News

October 2, 2020
IRENA report finds solar is biggest job creator in global renewable energy

The International Renewable Energy Agency—a global intergovernmental organization with 180 country members that supports renewable energy transition—has just released its Renewable Energy and Jobs report for 2020, with some surprising revelations about the role of solar energy in new job creation. “Renewable energy, now predominant in new electric power capacity, has proven especially flexible, cost-effective, and resilient in the face of the 2020 health and economic crisis,” IRENA Director-General Francesco La Camera writes in the foreword to this year’s report. “Even better, renewables create numerous and diverse jobs. Last year, jobs in the sector worldwide reached an estimated 11.5 million, continuing a long-term growth trend.”

October 2, 2020
NSTDA in collaboration with KKU KMUTT KMUTNB and EVAT to fund Thailand Energy Storage Technology Alliance

The Ministry of Higher Education, Science, Research and Innovation by National Science and Technology Development Agency, Khon Kaen University, King Mongkut's University of Technology Thonburi, King Mongkut's University of Technology North Bangkok in collaboration with Electric Vehicle Association of Thailand, signed a memorandum of understanding for Partnership Agreement among the founding institutes of Thailand Energy Storage Technology Alliance (TESTA). The purpose is to establish alliances in developing storage technologies along its value chain.

October 2, 2020
ASEAN’s future energy landscape post COVID-19

For the past two decades, ASEAN member states have achieved remarkable progress in the energy sector in terms of the acceleration of rural electrification access, rapid provision of large-scale national grid systems, successful mobilisation of indigenous resources, gradual adoption of new technologies and share of renewables into their respective energy mix. Further, ASEAN is also beginning to see cross-country electricity entry trade bilaterally and power exchanges that will promote the future market of multi-lateral trade. However, the future energy landscape of ASEAN will rely on today’s actions, policies, and investment to change the current dominant fossil fuel-based energy system into a cleaner energy system.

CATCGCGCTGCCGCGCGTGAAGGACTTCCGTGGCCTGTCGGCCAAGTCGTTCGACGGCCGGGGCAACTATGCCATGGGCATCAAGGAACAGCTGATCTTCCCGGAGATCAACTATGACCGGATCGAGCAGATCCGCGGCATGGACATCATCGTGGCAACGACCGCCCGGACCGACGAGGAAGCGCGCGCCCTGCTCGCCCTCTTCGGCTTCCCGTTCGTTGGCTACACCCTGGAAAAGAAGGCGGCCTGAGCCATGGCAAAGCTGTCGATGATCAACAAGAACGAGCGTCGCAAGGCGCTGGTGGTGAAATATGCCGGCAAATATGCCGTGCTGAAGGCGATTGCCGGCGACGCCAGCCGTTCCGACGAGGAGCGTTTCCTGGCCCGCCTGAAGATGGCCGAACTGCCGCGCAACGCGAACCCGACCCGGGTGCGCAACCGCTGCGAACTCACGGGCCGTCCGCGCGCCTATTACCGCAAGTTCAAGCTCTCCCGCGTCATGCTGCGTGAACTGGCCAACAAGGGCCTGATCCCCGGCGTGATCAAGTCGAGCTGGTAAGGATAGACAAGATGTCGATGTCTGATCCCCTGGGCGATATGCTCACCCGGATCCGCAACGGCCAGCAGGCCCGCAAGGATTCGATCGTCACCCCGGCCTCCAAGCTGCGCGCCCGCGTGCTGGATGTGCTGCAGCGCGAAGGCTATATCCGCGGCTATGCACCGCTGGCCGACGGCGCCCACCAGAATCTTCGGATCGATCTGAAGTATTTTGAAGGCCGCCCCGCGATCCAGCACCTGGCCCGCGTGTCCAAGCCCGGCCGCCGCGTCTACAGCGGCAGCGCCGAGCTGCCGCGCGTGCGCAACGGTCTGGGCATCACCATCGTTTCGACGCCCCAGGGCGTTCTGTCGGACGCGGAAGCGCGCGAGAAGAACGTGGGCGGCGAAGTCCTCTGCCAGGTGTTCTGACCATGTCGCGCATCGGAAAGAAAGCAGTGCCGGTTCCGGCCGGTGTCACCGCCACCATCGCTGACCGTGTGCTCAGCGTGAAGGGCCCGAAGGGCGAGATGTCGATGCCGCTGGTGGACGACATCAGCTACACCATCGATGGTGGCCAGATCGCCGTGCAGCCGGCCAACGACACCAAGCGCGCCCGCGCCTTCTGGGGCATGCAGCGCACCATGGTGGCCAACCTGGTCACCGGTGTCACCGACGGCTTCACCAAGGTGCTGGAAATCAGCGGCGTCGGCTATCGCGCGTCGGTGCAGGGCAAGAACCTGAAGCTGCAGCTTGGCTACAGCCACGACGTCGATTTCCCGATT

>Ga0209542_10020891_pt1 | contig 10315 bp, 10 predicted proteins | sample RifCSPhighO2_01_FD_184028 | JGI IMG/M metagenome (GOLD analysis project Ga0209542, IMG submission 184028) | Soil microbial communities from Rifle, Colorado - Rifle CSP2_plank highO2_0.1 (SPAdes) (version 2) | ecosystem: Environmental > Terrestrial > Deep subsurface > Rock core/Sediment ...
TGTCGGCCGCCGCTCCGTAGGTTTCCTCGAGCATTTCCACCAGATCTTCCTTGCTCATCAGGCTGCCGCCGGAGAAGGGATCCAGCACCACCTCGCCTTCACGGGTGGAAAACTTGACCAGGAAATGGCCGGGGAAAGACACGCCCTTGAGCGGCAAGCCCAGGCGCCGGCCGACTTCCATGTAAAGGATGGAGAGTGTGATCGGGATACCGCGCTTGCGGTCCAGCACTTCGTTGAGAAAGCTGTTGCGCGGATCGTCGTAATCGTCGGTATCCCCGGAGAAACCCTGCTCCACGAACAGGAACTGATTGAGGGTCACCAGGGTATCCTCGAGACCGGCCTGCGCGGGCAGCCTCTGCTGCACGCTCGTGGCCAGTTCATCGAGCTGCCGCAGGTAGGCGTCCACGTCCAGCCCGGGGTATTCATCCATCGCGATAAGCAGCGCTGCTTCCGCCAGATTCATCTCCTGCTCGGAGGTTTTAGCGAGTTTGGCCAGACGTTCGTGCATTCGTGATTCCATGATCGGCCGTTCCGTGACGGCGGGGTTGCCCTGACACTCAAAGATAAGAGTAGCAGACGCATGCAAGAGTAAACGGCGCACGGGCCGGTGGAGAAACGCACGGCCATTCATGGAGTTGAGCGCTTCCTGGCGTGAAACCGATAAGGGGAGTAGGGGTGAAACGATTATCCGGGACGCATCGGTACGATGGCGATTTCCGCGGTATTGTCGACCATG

September 25, 2020
Southeast Asia’s wind power in need of investment

Southeast Asia’s wind power sector requires at least US$14 billion of investments by 2030, says Wood Mackenzie. This is to support the 8.9 GW of new wind power capacity that Wood Mackenzie expects to be added between 2020 and 2029. With a population exceeding 650 million and average annual power demand growing at 8% until 2030, Southeast Asia is one of the world’s fastest growing power markets. To support this growth, the region’s governments are setting renewable energy targets to diversify their energy mix to be more energy self-sufficient. Wood Mackenzie Principal Analyst Robert Liew said: “Currently there are about 20.7 GW of planned wind power capacity in the pipeline, but we think less than half or 8.9 GW will be realised by 2030.

September 25, 2020
The future of the country’s power sources: How renewable and clean energy can sustain the next generations